This article first appeared in the November 2013 NAPE newsletter.
In most cases, pursuing a prosecution without also going for a Proceeds of Crime Act (“POCA”) confiscation order does not make much commercial sense. The promise of receiving up to 37.5% of confiscated monies makes POCA confiscation orders an attractive proposition for cash-strapped Enforcement teams. So, at the outset of preparing for every prosecution, it pays to keep POCA in mind even when you are not entirely sure you will pursue a confiscation order.
Thinking ahead to the future, officers should keep the following in mind when preparing for prosecutions:
Determine who is financially benefiting from the alleged breach. Remember that there are two separate offences in planning law for non-compliance with enforcement notices: one committed by owners, the other by persons having control of or an interest in the land. Ensure you collect sufficient evidence to prove either offence.
Where land is owned or controlled by a company, and an offence has been committed with the consent or connivance of a director or manager of the company, such director or manager will be guilty of the same offence. It is also possible to confiscate assets held in a company when an individual is convicted of an offence. Do not assume that a prosecution (and subsequent confiscation order) is not worth pursuing purely because assets are held in companies.
Length of time breach has subsisted
Ascertain early on whether the planning breach has been continuing for more than 6 months and gather evidence to prove offences over this period by carrying out site visits and taking photographs. Particularly for ‘use’ offences, a fine is likely to increase with the number of offences you are able to prove in evidence.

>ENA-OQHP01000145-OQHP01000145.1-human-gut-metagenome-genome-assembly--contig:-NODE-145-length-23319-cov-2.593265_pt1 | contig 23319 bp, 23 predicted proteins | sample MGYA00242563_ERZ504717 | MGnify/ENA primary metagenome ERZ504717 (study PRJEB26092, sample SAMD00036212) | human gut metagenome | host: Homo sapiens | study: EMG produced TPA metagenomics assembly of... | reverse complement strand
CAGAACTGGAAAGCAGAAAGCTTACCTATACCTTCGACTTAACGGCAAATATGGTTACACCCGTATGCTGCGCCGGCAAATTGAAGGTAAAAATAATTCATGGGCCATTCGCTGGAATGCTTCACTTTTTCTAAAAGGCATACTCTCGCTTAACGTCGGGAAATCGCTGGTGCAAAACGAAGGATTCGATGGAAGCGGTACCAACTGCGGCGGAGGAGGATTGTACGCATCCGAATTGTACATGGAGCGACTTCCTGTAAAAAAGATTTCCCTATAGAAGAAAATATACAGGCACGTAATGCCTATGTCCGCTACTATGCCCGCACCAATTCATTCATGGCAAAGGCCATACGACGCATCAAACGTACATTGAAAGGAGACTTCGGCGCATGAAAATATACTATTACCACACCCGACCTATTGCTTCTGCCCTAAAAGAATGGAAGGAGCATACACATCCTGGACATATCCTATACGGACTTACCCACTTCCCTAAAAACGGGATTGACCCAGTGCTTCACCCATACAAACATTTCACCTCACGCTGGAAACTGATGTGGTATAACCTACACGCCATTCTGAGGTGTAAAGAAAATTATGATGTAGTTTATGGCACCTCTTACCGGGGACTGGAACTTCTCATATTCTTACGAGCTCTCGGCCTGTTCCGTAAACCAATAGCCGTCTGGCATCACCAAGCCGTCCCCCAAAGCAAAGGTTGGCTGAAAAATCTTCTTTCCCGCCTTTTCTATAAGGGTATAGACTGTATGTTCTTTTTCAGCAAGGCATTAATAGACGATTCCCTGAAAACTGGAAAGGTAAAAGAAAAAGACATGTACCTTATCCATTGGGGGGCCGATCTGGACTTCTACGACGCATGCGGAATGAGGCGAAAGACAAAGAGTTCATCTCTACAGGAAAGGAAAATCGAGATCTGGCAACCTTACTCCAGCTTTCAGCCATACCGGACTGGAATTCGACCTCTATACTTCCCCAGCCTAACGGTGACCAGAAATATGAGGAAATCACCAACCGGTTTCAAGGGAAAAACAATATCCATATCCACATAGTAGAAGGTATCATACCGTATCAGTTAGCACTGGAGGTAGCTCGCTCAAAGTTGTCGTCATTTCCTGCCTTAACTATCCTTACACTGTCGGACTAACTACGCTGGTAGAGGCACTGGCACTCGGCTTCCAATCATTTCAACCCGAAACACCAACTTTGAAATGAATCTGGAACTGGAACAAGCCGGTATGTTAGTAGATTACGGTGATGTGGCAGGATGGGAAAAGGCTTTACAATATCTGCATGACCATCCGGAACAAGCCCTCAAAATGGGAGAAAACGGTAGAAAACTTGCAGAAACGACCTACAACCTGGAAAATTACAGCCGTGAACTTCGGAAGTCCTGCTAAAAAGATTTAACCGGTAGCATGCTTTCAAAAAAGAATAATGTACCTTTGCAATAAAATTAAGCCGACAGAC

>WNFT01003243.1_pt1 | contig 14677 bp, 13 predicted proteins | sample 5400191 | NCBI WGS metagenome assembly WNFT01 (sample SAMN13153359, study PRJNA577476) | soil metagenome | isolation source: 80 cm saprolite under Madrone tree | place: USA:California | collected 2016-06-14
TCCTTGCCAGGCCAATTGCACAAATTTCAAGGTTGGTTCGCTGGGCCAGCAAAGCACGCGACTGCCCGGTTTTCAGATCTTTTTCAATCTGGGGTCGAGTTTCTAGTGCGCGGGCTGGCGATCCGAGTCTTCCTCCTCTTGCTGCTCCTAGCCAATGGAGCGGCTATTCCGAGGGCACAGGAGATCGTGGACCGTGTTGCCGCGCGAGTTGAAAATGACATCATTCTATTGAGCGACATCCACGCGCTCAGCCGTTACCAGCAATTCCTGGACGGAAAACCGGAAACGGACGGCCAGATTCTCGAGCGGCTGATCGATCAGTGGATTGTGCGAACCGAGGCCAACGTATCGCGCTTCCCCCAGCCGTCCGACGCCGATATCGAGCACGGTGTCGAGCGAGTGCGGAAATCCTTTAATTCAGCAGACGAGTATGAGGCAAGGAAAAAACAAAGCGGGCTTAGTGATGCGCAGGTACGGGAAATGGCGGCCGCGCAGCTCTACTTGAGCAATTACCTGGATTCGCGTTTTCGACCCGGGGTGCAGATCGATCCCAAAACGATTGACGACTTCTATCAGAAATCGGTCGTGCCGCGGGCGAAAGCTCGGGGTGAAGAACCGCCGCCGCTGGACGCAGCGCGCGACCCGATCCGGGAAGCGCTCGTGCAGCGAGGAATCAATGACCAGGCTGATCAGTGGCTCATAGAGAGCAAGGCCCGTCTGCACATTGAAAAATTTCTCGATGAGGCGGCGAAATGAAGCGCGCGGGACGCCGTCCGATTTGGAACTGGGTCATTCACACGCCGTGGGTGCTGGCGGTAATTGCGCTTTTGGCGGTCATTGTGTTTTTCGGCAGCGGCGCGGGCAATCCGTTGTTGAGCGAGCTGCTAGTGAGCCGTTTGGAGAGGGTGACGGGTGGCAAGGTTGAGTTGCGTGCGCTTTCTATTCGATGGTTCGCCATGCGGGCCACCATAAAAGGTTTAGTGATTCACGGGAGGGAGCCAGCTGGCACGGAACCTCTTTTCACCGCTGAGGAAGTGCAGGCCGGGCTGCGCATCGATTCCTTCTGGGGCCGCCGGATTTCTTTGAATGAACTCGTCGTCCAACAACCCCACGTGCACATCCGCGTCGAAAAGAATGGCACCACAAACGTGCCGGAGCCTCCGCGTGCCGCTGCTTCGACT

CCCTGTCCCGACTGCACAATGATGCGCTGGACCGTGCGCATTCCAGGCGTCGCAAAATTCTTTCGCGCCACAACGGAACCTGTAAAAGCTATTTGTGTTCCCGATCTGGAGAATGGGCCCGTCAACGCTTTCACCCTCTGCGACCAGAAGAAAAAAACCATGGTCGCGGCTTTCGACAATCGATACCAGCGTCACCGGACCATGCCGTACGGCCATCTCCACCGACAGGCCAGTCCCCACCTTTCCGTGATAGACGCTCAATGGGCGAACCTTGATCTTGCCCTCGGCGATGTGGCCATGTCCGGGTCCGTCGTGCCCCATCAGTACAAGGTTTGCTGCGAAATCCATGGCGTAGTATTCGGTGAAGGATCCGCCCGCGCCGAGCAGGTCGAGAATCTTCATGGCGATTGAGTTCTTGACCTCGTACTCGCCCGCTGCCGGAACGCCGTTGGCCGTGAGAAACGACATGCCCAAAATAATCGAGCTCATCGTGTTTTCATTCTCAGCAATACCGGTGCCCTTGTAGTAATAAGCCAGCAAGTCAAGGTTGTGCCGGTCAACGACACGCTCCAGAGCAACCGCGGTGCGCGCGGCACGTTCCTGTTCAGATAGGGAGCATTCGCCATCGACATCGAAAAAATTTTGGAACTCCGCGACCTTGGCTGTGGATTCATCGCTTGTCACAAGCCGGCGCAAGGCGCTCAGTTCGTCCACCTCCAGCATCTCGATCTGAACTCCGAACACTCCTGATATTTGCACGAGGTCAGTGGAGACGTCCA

Furthermore, if offences have been committed over a period of more than 6 months, the offender has a ‘criminal lifestyle’ for the purposes of the Proceeds of Crime Act. The effect of this is that all property acquired by him/her within the last 6 years, are presumed to have been obtained as a result of his/her criminal conduct and may therefore be confiscatable.
With a little bit of additional preparation during the initial prosecution preparations, this strong and effective presumption can make a significant difference in the size of the confiscatable assets at a confiscation hearing. Remember however that confiscation orders can still be obtained even in the absence of a ‘criminal lifestyle’, though helpful the presumptions that kick in when a ‘criminal lifestyle’ is proven.
Involve an AFI
Involve an Accredited Financial Investigator as early as possible, and well before a conviction. An AFI has specific powers under the POCA to acquire financial information on a defendant from banks and other institutions. With information on a defendant’s financial situation, an informed decision can be made as to the prospects of success of a confiscation order. Early involvement also means time will be saved in the process.
Following these steps at the outset of preparing for a prosecution will mean you have better information upon which a decision can be made as to expediency of taking action. Specifically considering the timeline of the offences committed will place your Council in a position to obtain as large as possible a confiscation order.
If you have a specific question on POCA, please let us know and we can cover it in the next edition of the NAPE newsletter.